Home > The Buzz > 2011 Top Ten Moments in Theater (Part 1)

2011 Top Ten Moments in Theater (Part 1)

December 27th, 2011

"Anything Goes". Photo by Joan Marcus.

It’s obvious but it bears repeating: theater is special because it’s live. A play may run for years but the version seen on a specific night is only for that audience. There are nuances in every performance that will happen only that one time, a singular pearl to be treasured.

So when I thought about writing a best of 2011 list, I kept thinking more about my favorite moments of the year and not the “best” overall productions. To be fair, a list of my favorite plays and musicals of the year wouldn’t look all that different from this list. I’d drop two or three that were only great in fleeting moments (I’ll let you guess which ones) and replace them with the more cohesive pleasures of Other Desert Cities, Blood and Gifts, Who’s Afraid of Virginia Woolf (Arena/Steppenwolf) or The Divine Sister.

Note that this list is based on shows that I saw in 2011 (though some may have premiered earlier) and the descriptions include SPOILERS; so consider yourself warned. Without further ado, my favorite theatrical moments of 2011 were:

"Clybourne Park". Photo by Michael Brosilow.

10. Clybourne Park (Steppenwolf): The Joke — An African-American woman, pressed by circumstances, lets loose with a crass whopper of a “white girl” joke and the whole audience (on stage and off) gasps with laughter and horror. In one moment, this thought-provoking and unsettlingly funny riff on A Raisin in the Sun finds the perfect way to get to the dark heart of our conflicted, ongoing struggle with race and otherness.

9. Silence: The Musical!: The Velcro — Theater often tries to compete with seamless illusions of film spectacle, but why? It can be more magical to see the wires, a chance for the everyone to collectively “pretend”. So when the crude, lude and joyously “cheap” (I mean that as a compliment) Silence recreates moments from Silence of the Lambs on a shoestring budget, it’s a blast to watch them dig into their theatrical sandbox and play. My favorite: to enact scenes from Catherine’s imprisoned perspective down the well-like hole, they roll on a flat, pull away a hidden circle, lean in at awkward angles and, as if staring down into the depths, look through the hole at the audience with childish glee. Did I mention the hole is revealed with a loud, awkward pull of velcro? Delicious.

JIm Parsons & Lee Pace in "The Normal Heart". Photo by Joan Marcus.

8. The Normal Heart: The Monologue — In a play keening with emotional speeches, one stood out for how it finally broke down all my defenses. Bruce Niles (Lee Pace), gliding through the production as if he is somehow above it all, finally lets down his guard and tells the story of the fear and humiliations he met when transporting his gay lover’s body. It was not only heartbreaking but you could feel it lighting a fire in the audience, each person wanting to tear down the theater’s walls and begin shouting for equality.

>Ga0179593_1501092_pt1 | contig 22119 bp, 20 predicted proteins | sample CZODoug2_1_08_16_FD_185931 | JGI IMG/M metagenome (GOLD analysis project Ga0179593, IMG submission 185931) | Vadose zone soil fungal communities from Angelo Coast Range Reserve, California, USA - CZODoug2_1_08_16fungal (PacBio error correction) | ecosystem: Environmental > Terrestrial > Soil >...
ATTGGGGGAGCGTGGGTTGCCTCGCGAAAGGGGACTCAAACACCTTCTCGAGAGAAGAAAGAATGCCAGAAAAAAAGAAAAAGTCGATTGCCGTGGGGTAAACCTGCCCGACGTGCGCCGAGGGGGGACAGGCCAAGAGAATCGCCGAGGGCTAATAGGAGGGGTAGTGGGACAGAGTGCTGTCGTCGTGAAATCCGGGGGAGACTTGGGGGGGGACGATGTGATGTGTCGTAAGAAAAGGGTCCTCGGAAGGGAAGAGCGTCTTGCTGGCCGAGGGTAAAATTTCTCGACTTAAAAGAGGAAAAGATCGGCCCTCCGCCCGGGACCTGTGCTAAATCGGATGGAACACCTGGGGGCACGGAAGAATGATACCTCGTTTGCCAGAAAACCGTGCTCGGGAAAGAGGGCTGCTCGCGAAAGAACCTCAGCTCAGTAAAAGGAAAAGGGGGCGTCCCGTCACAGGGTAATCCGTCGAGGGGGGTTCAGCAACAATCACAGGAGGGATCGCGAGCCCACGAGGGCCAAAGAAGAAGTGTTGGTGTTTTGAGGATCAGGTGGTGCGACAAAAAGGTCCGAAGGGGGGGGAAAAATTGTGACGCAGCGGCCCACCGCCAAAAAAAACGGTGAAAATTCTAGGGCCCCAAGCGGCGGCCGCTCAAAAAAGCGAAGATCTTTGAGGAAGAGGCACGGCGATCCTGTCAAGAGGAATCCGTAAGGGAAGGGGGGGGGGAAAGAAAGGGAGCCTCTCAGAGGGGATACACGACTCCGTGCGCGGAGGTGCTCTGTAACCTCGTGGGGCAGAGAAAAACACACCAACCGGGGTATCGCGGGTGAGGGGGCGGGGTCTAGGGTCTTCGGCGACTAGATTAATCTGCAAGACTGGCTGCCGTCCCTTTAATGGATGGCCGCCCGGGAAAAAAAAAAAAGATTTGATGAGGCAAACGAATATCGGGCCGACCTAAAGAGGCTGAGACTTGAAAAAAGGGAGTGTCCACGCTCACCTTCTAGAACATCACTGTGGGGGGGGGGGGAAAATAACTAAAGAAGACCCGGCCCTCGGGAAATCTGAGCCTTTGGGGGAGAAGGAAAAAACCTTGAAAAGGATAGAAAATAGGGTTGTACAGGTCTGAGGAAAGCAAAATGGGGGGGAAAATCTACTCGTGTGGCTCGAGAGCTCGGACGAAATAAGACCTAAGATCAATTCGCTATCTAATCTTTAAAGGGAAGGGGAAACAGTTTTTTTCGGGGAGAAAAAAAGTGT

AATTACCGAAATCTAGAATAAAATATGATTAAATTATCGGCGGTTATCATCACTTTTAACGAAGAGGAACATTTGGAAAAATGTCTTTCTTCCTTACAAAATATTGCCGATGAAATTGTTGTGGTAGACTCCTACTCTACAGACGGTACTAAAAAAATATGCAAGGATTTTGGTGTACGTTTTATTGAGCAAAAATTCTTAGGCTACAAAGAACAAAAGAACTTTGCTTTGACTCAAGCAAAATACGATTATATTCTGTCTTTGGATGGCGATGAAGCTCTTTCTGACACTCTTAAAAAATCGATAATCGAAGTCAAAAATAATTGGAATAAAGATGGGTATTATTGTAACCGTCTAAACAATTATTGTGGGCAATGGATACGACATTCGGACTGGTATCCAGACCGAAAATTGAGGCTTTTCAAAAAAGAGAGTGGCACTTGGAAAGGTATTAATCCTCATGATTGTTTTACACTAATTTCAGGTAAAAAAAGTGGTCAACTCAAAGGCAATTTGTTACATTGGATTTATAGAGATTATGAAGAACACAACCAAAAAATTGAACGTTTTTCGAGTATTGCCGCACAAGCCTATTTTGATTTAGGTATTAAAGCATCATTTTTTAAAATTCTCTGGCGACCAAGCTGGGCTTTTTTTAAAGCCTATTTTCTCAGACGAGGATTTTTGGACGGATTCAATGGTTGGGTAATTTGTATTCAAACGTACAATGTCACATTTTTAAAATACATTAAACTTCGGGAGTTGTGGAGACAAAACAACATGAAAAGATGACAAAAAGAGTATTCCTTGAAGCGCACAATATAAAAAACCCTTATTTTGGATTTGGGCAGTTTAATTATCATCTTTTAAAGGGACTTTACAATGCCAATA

7. Anything Goes: The Breath — Musicals are marathons for performers, particularly triple threats (dancer/singer/actors). Part of what we love when we watch a great music theater performance is virtuousity, the sense that we are watching something impossible made to look effortless. So when Tony-winner Sutton Foster, after finishing a punishing dance break in the joyous (but epic) title number, turns away from the audience and takes a deep breath, we are awestruck and delirious with suspense. In that moment, that delicious pause, she reveals that she is human, but also singularly goddess-like. We all suddenly realize that  she’s about to start belting the crap out of the song again when most of us would be laid out on the floor.

6. The Book of Mormon: The Payoff — Much is made of the envelope-pushing jokes in this musical blockbuster but, to me, the real star of the show is its story construction. The show, forgive the Commodore’s reference, is a brick house. This becomes most apparent at the climax, when the African villagers perform their scabrously funny “Joseph Smith American Moses” for the visiting Mormon dignitaries. Everything we’ve seen to this point in plot, character and even staging (of course the villagers would assimilate the Broadway/pageant-ography they’ve witnessed!) comes together and pays off. We are supremely satisfied because the moment locks into place like the final piece in a 1000 piece jigsaw puzzle.

Come back tomorrow to get the rest of the list!

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